Rents Are Brutal

Screen shot from Craigslist. Jan. 22. 2014.

We already know this, but it does seem to be getting kind of outlandish. I was in Manhattan and met up with a friend moving back there. She found a three-bedroom in Harlem for $3800 a month. That might get you a two-bedroom here, but most likely a roomy one-bedroom.

The San Francisco Chronicle tells us just how bad it is.

The slight slump is a typical seasonal slowdown. After a year of rocket-like gains, asking rents remain sky-high compared with just a year ago.

“It’s still a brutal market out there for prospective renters,” said Craig Berendt, principal of Berendt Properties, which serves as leasing agent for several hundred rentals a year. “Things are very cyclical and start to taper off at the end of the year. It takes longer to get places rented because not as many (prospective) tenants are looking. The rental market is driven by hiring, and companies don’t hire as much in the winter. But landlords are still getting extremely, ridiculously high rents.”

Lovely, which runs the website, showed the median San Francisco asking rent price as $3,256 in the fourth quarter, down 3 percent from the preceding three months – but still up 15 percent from a year earlier. Read the full story here.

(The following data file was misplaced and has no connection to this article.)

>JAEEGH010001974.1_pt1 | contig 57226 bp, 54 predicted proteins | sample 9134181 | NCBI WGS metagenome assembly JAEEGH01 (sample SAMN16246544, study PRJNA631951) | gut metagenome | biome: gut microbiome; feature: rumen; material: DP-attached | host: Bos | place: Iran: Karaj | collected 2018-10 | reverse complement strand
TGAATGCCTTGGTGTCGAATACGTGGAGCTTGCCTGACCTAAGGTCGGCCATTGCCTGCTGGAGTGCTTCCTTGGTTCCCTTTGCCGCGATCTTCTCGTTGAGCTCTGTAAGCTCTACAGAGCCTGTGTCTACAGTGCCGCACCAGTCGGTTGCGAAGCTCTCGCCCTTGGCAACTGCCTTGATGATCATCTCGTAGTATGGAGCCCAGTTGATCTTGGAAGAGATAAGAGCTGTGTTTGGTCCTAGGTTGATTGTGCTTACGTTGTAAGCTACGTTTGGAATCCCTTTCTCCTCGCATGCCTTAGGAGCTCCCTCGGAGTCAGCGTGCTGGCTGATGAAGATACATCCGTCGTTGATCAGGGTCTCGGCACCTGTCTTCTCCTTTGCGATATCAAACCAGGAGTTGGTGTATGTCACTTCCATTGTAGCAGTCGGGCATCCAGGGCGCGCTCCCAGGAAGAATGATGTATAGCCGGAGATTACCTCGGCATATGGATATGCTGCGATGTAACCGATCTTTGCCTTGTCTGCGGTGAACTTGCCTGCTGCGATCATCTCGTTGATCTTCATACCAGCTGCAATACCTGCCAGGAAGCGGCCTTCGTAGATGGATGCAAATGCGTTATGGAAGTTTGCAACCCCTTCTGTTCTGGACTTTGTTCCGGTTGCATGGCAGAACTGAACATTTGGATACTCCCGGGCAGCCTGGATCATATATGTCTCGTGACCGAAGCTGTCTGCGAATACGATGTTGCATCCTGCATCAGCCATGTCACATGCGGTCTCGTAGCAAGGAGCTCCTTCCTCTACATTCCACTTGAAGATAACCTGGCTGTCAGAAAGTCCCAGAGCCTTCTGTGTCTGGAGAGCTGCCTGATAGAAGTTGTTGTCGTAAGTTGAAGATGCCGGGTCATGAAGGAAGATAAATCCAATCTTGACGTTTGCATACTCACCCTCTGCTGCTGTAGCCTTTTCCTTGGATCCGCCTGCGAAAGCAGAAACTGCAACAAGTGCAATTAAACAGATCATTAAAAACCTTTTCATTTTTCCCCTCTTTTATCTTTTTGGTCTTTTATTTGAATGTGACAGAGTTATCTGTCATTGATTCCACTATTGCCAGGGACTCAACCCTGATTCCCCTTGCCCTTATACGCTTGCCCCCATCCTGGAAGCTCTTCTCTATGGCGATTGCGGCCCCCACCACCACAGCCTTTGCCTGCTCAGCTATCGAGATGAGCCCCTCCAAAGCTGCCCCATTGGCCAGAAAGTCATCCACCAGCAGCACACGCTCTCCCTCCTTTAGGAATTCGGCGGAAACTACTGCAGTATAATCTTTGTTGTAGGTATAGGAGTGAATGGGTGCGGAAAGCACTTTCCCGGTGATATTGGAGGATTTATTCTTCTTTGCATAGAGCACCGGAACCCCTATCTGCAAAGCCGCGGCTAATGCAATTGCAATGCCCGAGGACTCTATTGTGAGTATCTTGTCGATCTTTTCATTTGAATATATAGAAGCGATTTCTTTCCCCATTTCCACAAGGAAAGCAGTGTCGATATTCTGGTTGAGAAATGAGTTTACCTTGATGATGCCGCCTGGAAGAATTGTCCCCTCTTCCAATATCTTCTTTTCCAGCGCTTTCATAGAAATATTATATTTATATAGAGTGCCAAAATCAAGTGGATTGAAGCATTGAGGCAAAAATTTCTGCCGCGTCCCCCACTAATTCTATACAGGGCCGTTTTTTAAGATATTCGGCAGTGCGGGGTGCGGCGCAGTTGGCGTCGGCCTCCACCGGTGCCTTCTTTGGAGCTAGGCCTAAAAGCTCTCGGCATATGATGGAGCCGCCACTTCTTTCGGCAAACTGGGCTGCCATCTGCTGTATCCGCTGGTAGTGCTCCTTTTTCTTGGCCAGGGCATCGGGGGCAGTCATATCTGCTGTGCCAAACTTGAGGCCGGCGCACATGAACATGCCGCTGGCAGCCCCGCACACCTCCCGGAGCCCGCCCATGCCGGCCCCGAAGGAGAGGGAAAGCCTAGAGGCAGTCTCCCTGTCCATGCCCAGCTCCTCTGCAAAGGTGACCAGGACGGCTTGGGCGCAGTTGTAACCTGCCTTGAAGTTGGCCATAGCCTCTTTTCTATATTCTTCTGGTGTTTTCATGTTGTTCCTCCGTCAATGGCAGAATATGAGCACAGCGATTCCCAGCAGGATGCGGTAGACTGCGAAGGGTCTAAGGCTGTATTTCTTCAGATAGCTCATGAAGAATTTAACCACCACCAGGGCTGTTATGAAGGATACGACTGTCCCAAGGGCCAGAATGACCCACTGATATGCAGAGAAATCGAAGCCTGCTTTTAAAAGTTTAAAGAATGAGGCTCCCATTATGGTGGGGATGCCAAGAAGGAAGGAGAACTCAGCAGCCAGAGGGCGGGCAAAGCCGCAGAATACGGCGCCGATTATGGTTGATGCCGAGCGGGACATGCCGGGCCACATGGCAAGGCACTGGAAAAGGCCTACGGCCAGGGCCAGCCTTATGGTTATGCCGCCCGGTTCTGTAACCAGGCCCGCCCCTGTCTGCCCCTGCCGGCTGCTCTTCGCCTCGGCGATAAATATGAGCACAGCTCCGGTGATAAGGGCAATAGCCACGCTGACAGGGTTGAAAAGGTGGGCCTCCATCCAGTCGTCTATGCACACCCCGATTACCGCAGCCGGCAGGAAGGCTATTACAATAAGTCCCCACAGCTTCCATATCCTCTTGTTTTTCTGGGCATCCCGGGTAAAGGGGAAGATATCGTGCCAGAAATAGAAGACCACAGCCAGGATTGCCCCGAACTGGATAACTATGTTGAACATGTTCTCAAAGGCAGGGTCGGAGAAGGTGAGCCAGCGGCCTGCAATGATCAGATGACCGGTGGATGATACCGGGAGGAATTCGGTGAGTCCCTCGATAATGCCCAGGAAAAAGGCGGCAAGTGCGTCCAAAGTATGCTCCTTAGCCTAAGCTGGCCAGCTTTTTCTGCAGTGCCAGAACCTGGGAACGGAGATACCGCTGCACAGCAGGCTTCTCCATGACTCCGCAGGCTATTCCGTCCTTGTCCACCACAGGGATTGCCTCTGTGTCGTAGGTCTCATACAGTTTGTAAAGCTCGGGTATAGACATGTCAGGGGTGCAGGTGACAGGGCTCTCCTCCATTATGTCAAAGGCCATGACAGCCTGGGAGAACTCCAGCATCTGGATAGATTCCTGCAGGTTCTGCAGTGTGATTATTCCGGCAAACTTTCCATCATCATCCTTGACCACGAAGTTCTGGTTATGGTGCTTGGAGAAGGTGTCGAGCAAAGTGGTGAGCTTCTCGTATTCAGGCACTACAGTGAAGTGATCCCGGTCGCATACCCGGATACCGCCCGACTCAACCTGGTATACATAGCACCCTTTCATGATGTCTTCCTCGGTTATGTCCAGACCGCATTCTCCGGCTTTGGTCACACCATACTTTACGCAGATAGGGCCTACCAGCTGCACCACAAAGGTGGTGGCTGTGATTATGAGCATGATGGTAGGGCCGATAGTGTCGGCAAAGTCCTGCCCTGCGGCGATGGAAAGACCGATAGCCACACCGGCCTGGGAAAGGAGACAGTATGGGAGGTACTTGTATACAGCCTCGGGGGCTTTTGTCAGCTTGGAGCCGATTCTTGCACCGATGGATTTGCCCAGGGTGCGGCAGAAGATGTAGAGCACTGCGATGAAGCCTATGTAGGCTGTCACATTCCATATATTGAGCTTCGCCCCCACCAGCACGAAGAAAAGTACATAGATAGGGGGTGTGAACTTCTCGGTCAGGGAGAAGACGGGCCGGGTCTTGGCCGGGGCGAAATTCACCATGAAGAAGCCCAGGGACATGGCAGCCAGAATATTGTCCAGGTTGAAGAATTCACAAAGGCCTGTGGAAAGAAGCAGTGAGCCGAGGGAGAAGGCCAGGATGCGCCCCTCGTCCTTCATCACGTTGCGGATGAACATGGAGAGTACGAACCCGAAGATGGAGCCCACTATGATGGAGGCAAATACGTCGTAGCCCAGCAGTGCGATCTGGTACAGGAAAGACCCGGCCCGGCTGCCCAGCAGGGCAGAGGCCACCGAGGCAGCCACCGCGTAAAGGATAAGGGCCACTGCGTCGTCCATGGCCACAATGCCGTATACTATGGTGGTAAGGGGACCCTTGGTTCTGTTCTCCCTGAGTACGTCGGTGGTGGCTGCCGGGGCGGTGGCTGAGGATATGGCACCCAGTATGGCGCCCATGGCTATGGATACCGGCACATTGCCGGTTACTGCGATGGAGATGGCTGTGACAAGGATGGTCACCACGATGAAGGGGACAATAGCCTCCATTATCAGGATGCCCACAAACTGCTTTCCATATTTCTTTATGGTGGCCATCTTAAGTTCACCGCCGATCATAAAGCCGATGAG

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  1. John

    If you’re comparing NY rents to SF rents, then you should compare Harlem to Bayview and not to prime SF, which is better compared to rents on the upper east side of Manhattan.

    The good news, from that Chronicle article you cited, is that the average rent in Oakland is about $1,600 or almost exactly half the average SF rent of $3,256.

    So just as those who cannot afford the upper east side look instead at places like Harlem, so perhaps those who cannot afford prime SF rents should be looking at Bayview or Oakland?

    We can’t all afford Pacific Heights. And increasingly we cannot all afford the Mission. Cut your cloth to suit your pocket.

  2. BellaDancer

    Actual research is showing that gentrification DECREASES displacement if long time residents.
    Mission Local, you are supposed to be reporting NEWS! This is news.

    • landline

      Cleveland is not San Francisco. The bases of the linked article are anecdotes in areas with high rents and low vacancy rates like Washington DC and “research” in places with low rents and high vacancies like Cleveland.